At sea, the anchor handling vessel 62 and the anchor rope carrying vessel continue to the installation site. One end of the anchor rope 4 is conveyed to the vessel 62 for connection to the hinge joint 110 which engages the hooks 111 of the control segment 66 of the pile 13. The anchor rope 4 is then allowed to hang limply in an arch between the vessels to provide directional control. of the pile 13 and the anchor 24 DK 176066 B1 23. On the vessel 62, towing game ropes are secured to the control segment 66 via rope washers secured in the vicinity of the stern roll 60 and are operated to pull the control segment 66 rearward on the deck 61, thus pushing the towing anchor 23 and the follower 13 overboard. via the stern roll 60. The weight of the tug anchor 23 together 5 with the bottom end segment 51 projecting outboard causes the follower 13 to bend through 90 ° over the reel 60. The resulting generation of excessive tension in the chain 50 is prevented by the judgment 68 moving over a distance W / 4 axially along the borehole 67 within the control segment 66. The follower 13 thus bends through 90 ° while the as it passes over the roller 60, the tension of the chain 50 only increasing to a maximum value equal to the submerged flow capacity of the tow anchor 23 and the follower 13 in association. When a sufficient weight of segments 68 is overboard, follower 13 is automatically launched, braking restriction being provided by the game 102 when it finally expands rope 16 to lower follower 13 and tow anchor 23 down to surface 8 of mooring support 10 below. The anchor rope carrying vessel anchors the rope 4 as the rope 16 is deployed by the anchor handling vessel 62 and maintains sufficient tension in the rope 4 to control the azimuthal alignment of the follower 13 and the anchor 23 until the anchor 23 is buried in the ground 10 of the seabed.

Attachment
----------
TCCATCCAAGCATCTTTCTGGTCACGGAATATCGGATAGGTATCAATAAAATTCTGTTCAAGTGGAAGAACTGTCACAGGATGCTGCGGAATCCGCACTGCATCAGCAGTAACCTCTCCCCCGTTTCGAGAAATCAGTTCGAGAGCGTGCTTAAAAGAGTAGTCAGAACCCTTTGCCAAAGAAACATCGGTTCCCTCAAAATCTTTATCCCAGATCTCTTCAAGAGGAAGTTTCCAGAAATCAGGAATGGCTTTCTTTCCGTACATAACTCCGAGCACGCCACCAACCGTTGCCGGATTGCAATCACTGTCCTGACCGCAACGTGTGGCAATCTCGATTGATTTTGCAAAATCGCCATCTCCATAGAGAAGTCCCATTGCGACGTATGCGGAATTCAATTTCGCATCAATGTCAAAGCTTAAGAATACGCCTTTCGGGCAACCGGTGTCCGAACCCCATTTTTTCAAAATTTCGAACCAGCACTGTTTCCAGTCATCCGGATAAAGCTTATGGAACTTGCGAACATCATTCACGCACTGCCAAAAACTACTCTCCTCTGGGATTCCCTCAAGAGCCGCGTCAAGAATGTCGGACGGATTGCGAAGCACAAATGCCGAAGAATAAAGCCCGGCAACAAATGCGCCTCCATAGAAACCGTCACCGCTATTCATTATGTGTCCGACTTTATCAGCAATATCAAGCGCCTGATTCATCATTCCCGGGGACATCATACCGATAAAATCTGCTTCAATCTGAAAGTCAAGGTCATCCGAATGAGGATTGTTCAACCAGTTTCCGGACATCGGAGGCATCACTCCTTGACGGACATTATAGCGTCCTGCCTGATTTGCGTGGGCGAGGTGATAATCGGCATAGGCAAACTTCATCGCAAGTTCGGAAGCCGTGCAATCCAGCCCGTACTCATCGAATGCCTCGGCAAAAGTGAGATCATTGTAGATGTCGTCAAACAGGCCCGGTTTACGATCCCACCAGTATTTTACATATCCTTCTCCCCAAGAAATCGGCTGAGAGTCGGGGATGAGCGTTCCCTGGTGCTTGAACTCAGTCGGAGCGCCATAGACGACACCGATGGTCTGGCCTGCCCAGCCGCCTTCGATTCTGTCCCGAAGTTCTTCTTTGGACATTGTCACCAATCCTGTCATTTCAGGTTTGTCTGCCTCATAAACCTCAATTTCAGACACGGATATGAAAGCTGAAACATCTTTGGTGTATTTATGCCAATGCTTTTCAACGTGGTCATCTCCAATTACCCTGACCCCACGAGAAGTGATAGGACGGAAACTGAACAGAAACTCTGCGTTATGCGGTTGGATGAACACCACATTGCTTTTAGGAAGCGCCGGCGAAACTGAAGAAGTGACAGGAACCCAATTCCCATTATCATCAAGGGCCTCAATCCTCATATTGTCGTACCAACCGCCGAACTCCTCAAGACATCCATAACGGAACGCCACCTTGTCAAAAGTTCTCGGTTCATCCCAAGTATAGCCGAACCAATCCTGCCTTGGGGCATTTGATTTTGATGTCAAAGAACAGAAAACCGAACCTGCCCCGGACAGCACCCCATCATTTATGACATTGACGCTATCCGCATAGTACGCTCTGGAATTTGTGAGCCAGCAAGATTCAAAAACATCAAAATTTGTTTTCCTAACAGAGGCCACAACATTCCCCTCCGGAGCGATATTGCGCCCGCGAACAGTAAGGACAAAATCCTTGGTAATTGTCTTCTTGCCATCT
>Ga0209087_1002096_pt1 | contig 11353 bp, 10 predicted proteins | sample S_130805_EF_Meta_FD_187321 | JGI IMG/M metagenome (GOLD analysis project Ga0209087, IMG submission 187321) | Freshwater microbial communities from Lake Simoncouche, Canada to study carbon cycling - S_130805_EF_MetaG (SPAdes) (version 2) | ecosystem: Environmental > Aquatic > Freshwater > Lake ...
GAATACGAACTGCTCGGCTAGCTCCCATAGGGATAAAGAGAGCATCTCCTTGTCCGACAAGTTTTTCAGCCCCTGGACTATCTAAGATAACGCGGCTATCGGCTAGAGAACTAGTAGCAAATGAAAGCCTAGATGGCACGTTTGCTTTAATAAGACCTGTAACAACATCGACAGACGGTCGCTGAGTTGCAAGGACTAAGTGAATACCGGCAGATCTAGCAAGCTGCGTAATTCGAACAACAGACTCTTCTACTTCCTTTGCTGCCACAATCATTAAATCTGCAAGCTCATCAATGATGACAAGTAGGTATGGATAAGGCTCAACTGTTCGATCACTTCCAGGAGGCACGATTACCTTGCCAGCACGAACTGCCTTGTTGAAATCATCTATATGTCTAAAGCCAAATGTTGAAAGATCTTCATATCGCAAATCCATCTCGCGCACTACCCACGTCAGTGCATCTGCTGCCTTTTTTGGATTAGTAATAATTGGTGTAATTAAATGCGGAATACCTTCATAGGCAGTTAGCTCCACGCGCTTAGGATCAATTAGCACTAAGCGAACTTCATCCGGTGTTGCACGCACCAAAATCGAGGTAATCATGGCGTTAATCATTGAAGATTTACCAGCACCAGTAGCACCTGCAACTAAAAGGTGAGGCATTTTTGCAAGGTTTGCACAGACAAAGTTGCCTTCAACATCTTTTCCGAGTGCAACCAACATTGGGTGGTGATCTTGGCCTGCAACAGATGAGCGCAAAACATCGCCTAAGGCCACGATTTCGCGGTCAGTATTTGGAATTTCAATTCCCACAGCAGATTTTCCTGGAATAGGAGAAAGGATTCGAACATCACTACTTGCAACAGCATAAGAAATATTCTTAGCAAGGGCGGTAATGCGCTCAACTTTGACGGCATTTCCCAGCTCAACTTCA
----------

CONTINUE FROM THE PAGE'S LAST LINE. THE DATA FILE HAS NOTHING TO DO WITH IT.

Tension produced in the chain 50 due to the submerged weight of the tug anchor 23 and the follower 13 extends the chain 50 and allows the groove 80 on the mandrel 68 to engage with the spring pawls 81 released by the spring-driven movement of the yoke 87 when the control segment 66 clears the roll 60.

The bars 81 prevent the chain 50 from containing and thus act to maintain the weight-induced tension in the chain 50.

The tow anchor 23 is pushed through the surface 8 of the mooring base into the ground 10 (Fig. 27) by the combined flow weight of the anchor 23 and follower 13 as the ropes 16 and 4 are laid out. Conveniently, rope 16 may include a heave compensator comprising, for example, an elastic nylon member to act as a stretchable absorber for heater movement of vessel 62 to facilitate smooth penetration into the surface 8 of the tow anchor 23. The segments of the follower 13 are clamped together by the tension maintained in the chain 50 by the pawls 81 so that the follower 13 acts as if it were a rigid pole.

Completion of the penetration of the anchor 23 is signaled by a load cell on the game 102 of the anchor handling vessel 62 and is indicated by the tension in the rope 16, which is reduced to the submerged weight of the rope 16 when the anchor 23 and follower 13 are completely supported by the seabed. The rope 16 is then released to allow the vessel 62 to move free from the position of the follower 13. The 10 anchor rope carrier now moves to a position directly above the follower 13 and pulls up into the anchor rope 4 so that the hinge member 110 goes out of engagement with the hooks 111 on the follower 13 and the rope 4 become tight. A mark is formed on the tight rope 4 which is then retracted until the mark has moved through a distance approximately equal to the length of two segments 48 in follower 15 13. This raises anchor 23 and follower 13 together in ground 10 at the bottom of the sea and at the same time anchor 23 pivots around the pin 17 of the socket 104 (Figs. 22-23) to cause the securing pin 109 to split and push the anchor tab 3 to swing away from the vertical. The anchor rope 4 is then deployed to allow the submerged weight of the follower 13 to move the anchor 23 downward in the now tilted direction F of the anchor tab 3 20 (Fig. 23). As the rope 4 is raised upwardly, an effective torque is formed between the submerged weight of the follower 13 and the tension in the anchor rope 4. When the rope 4 is subsequently deployed, an effective torque is formed between the submerged weight of the follower 13 and the now resilient earth resistance R, acting on the anchor 23. Both moments act to increase the desired rotation of the anchor 25 23. This sequence is repeated several times. At each repeat, the anchor tab 3 of the anchor 23 is further rotated away from the vertical until the stop 21 contacts the anchor tab 3 (Fig. 23). This turning process, also known as chill, occurs without causing the geometric center of gravity C of the anchor tab 3 to decrease in penetration depth below the surface of the seabed 8 through a distance k 30 as previously described for a direct embedding anchor 11 (Fig. 8). charged after removal of the installer follower 13.